Never, Rarely, Sometimes, Always
With stunning performances from two completely genuine young leads, this is a movie people will talk about all year.
Like its predecessor, this latest "Jumanji" movie combines fantasy action and adventure with some comedy, a touch of romance, and real-life lessons about courage, friendship, and empathy—all with the help of some low-key race and gender fluidity.
At the end of the last film, the four high school students who got sucked into an old-school video game console and found themselves turned into archetypal adventure heroes (some more heroic than others), were so happy to get home that they smashed the game. But the movie made a lot of money, and so the game is operational again, and this time the now-college-age kids are joined by a couple of old-school characters.
Spencer (Alex Wolff) is now a freshman at NYU. Maintaining his romance with Martha (Morgan Turner) long-distance has been rocky and as he returns home for Christmas break he is not sure whether they are on or off. Spencer's grandfather Eddie (Danny DeVito) is recuperating from hip surgery, so he is in the house, too, along with his stair lift, hospital bed, and CPAP machine. Eddie's estranged former business partner Milo (Danny Glover) comes over to try to repair their relationship, but Eddie is not interested.
Spencer misses the confidence he had as the video game avatar Dr. Smolder Bravestone (Dwayne Johnson). And so, he goes back inside the game where the life and death challenges somehow seem more familiar and easier to handle than real life. When he does not return, Martha, Bethany (Madison Iseman) and Fridge (Ser'Darius Blain) re-enter the game to rescue him. There's a bit of a switch, though. The game is once again up to mischief, and this time, while Martha is again dance-fighting expert Ruby Roundhouse (Karen Gillan), it is Eddie who shows up as Dr. Bravestone. Milo is the weapons knapsack-carrying Mouse Finbar (Kevin Hart), while Fridge is the former Bethany avatar, pudgy map-expert Dr. Shelly Oberon (Jack Black). No one knows where Bethany is.
Once again, each of the avatars has three bars on the wrist, one for each life the game allows. A few of those lives get used up right away as Martha/Ruby tries to explain to the befuddled Eddie and Milo what is going on.
Like all good video games, this level is more difficult than the last. The production design by Bill Brzeski is stunning and thrillingly imaginative, while the stirring music from Henry Jackman suggests not just the best in video games but the most fondly remembered classic adventure films. Following the first movie's jungle adventure, this sequel takes them through the desert and to a castle on an icy mountaintop, with hold-your-breath perilous travels by dune buggy, rope bridge, and zeppelin. There's danger from snakes, ostriches, and boobytraps. There's also a new villain, a massive Hun-like conqueror named Jurgan the Brutal (Rory McCann). This level's goal is to capture a jewel that Jurgan stole from gentle indigenous farmers.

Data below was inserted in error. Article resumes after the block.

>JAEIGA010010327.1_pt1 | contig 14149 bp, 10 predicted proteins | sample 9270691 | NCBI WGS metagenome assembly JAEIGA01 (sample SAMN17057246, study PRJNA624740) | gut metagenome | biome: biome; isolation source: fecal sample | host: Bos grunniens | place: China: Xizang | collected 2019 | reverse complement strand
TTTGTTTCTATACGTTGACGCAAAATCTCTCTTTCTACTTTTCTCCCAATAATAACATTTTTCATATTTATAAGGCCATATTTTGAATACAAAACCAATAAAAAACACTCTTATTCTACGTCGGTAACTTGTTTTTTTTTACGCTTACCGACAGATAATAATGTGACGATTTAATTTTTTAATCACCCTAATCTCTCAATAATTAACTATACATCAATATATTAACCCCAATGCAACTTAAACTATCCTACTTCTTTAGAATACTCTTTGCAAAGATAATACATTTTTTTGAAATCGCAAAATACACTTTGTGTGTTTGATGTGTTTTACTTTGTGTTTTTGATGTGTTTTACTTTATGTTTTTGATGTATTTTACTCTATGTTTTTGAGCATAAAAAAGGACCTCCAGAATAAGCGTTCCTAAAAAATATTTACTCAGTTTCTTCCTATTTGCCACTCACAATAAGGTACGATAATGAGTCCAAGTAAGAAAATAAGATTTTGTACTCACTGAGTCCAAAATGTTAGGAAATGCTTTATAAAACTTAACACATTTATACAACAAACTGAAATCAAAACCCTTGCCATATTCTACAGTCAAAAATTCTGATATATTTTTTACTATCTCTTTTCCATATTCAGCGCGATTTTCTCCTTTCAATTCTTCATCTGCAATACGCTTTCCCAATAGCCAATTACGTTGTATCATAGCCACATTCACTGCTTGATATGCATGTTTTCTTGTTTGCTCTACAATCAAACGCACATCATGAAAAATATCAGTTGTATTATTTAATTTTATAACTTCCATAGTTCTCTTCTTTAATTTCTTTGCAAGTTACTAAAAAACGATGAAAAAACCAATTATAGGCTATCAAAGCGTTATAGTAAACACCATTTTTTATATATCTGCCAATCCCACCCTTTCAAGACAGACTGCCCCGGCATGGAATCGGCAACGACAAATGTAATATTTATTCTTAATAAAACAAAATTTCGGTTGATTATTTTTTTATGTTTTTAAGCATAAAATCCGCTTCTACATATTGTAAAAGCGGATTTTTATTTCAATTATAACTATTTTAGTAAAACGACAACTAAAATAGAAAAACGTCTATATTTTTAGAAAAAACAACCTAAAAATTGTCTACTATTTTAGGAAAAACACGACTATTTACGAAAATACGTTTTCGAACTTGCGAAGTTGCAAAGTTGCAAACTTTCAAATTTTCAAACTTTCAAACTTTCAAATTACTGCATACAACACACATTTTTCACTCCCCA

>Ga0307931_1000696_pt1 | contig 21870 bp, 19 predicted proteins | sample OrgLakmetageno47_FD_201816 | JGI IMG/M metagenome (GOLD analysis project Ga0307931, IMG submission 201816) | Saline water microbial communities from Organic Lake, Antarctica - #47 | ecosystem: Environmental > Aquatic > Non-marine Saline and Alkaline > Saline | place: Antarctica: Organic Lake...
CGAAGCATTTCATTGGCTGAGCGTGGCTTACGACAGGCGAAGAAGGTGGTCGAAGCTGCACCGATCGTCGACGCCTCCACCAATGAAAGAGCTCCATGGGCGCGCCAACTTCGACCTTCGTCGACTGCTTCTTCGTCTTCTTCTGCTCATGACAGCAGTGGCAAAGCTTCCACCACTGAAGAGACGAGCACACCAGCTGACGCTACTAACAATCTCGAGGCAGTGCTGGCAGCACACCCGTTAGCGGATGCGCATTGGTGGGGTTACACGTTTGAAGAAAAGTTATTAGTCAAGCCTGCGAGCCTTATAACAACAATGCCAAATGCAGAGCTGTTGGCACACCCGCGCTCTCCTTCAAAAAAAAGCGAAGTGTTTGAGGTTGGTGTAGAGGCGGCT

Eventually Bethany and the character they rescued in the first film, Alex (Colin Hanks), show up in the game, too. Alex is back with his previous avatar, Seaplane (Nick Jonas), but Bethany is a whole new character, and so, when they finally find him, is Spencer. I won't give those away; I'll just say that the most fun of this film comes when Johnson, Gillan, Hart, Black, and, a terrific new addition, Awkwafina, get to cycle through different character/players. The script does a good job of keeping the age, race and gender switches low-key. There's some brief schoolyard-style crude humor but thankfully it's never shrill or archly coy.
Johnson was terrific as Spencer in the first film, a humorously exaggerated version of an adolescent discovering the power of adulthood. But as the outer version of Spencer's cranky grandfather, he's clearly having more fun. He barely notices the surreal concept of being trapped inside a video game (he does not appear to be entirely sure what a video game is), and is much too busy swiveling hips that for the first time in years have a full range of motion. Johnson/Bravestone as Spencer was something to aspire to, in a future that still seemed filled with infinite potential, but Johnson/Bravestone as Eddie is filled with the bucket list delight of someone who sees nothing but loss ahead. Hart is especially good at toning down his usual peppery energy as the avatar for the slow-talking Milo, whose avatar's strength is languages but who retains his discursive style. Black and Awkwafina both have a chance to represent more than one of the human characters, making each one distinct and clever.
The fantasy of the avatars, with their assigned strengths and weaknesses, make it possible for the characters to become more honest with themselves and each other. As with the first film, the humor and excitement are nimbly balanced so it never gets too scary or silly, and the focus is more on friendship than romance. This time, there is a light touch of poignance as well that makes the message about friendship more meaningful. And like all good video games, there's a hint of yet another level at the end for those, like me, who are not yet ready to say Game Over.
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